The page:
Bringing Peace Corps Moldova home

By Julie Frieswyk
Sept. 12, 2014

I tend to fall in love with places. 

Pretty much any place I visit, I can find something charming and imagine a life in that community. This makes sense on a tropical island or in a resort town. But would it hold in Europe’s poorest country? 

It turned out that my Peace Corps home was no exception to the falling in love rule. When I arrived in the Republic of Moldova in the summer of 2011, I immediately took a liking to the backyard chickens, cherry trees, homemade wines and slower lifestyle, and I also really loved my host sister. We bonded quickly and I kept dreaming of ways I could someday get her to visit – or even to stay – in the U.S. I kept up this tendency with many of the people I met during the following two years, imagining how we could keep our lives connected even after my “official” time with them was over.

Toward the end of my service I was introduced to the idea of a project in entrepreneurship education for youth, run by the University of Delaware’s Horn Program in Entrepreneurship, by a family friend and mentor. He was a wildly successful entrepreneur and was passionate about sharing the possibilities of entrepreneurship. Known as the Diamond Challenge, the project is an original curriculum in entrepreneurship that teaches youth how to build a business like a scientist, and it culminates in a start-up competition. 

I thought it was a great idea and wanted to see if the Moldovans agreed. I made some calls and was quickly introduced to a young organization, Invento, in the capital city of Chisinau. We discussed the idea in relation to the needs of Moldovan youth. The group unanimously agreed to move forward with the project, and I ended up extending my Peace Corps service by six months in order to help. It was through this project that I met Inesa, who I would eventually end up getting to see in America with me.

Julie Frieswyk Moldova
Inesa, Julie and Tamara on the lawn of Independence Hall in Philadelphia.

Some months later I had finished my service and had returned home, but the Diamond Challenge was in high gear in Moldova with Inesa leading a group of volunteers and judges, all working together to execute the live-pitch portion of the competition. Because of the talented team we had working on the project, and because the Diamond Challenge was a truly unique opportunity for high school students across the country, we had had an impressive turnout: Over 40 student teams registered and, in February, 14 teams were invited to Chisinau to compete in the preliminary round. Meanwhile, back home in America, I was working hard with Volunteers who were still on the ground and Invento volunteers in Moldova to use our networks to raise funds for the winning team of the preliminary round so they could travel to the USA for the final round of the competition.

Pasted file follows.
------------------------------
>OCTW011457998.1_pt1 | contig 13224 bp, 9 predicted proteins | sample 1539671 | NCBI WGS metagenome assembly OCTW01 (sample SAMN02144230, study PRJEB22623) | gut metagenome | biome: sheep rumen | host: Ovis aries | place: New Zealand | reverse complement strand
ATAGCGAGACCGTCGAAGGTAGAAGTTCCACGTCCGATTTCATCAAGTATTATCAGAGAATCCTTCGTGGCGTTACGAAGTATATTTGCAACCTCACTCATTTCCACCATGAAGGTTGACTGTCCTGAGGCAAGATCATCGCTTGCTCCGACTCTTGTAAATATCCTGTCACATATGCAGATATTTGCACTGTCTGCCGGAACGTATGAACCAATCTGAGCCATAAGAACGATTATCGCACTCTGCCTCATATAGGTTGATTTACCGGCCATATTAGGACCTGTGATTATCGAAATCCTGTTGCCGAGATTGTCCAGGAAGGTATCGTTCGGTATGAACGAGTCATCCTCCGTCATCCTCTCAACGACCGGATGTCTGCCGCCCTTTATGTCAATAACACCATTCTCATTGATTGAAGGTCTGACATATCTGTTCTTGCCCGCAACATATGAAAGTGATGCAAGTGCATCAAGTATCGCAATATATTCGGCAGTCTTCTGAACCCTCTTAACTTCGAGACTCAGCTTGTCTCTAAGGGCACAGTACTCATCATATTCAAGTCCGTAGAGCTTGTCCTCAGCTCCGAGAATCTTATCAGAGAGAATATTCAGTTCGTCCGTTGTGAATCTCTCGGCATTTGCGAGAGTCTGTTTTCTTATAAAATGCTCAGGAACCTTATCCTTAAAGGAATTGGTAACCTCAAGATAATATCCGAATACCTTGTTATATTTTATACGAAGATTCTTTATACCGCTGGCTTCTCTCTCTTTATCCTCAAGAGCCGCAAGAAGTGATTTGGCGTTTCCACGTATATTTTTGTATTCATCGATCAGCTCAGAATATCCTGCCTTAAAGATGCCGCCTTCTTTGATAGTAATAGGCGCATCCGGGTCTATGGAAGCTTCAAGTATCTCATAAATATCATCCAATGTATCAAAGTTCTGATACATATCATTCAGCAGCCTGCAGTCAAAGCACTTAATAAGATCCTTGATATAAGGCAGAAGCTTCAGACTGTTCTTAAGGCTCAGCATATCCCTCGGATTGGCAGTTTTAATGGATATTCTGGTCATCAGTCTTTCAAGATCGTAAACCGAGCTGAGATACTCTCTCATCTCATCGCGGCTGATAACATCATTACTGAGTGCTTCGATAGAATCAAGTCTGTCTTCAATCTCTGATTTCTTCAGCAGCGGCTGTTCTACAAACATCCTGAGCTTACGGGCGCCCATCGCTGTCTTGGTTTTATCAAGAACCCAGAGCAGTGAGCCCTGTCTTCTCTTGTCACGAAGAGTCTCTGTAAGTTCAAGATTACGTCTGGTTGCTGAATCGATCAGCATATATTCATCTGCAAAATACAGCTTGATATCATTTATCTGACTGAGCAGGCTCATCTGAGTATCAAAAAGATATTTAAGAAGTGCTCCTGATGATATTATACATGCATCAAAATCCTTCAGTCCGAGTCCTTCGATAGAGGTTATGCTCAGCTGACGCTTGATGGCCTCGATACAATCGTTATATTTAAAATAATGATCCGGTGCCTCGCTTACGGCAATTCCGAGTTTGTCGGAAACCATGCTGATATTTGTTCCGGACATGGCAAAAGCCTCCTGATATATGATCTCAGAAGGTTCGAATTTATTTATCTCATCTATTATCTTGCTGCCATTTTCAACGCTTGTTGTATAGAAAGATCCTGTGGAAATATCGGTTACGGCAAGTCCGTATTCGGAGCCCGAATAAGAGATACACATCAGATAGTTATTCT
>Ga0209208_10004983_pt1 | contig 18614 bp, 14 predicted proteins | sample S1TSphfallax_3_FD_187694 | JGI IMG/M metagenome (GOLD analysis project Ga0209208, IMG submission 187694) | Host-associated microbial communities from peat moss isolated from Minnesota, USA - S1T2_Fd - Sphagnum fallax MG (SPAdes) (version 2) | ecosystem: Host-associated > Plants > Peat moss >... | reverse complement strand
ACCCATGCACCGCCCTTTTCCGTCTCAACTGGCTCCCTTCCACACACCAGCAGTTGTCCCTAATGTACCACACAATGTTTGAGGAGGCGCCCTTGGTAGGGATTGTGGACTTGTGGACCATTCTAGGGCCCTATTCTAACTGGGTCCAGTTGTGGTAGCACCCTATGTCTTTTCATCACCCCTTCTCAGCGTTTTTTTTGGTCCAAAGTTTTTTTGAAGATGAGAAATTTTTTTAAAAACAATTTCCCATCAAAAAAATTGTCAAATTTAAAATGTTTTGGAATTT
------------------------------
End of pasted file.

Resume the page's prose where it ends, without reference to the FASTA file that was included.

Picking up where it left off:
The winning Moldovan team was a group of students with an idea called “Bike Now.” Two 10th graders, Tudor and Tamara, had come up with a social enterprise importing used bikes from the USA and selling them and spare parts, as well as providing a bike rental and repair business. We worked as a team to make some compelling videos and were able to successfully raise the funds to get them to the U.S. An exciting development for me was that my Moldovan colleague Inesa would join them in the States for a week! It felt like a dream come true.

The team arrived in Newark, Delaware, on April 28 to give their best shot at a $7,500 top prize. They would be up against 13 teams from four U.S. states and teams from Kenya. They did an amazing job and came in third place overall, a completely unexpected outcome. We rounded out their trip with visits to business incubators, co-working spaces and successful technology companies in New York City. Inesa, Tudor and Tamara kept exclaiming, “Wow, you can do anything here!” and “People pay for so many different products and services here!” There were so many wheels turning in their heads.

That was exactly why I dreamed of having my Moldovan friends come to the USA: to understand the immense possibilities in entrepreneurship. Plus I got the chance to show Americans how special the Moldovans are.

I now work at the University of Delaware, and one of my projects is sharing the Diamond Challenge opportunity with high schools students throughout the USA and the world. And I am still dreaming up how to get my host sister here.

Julie Frieswyk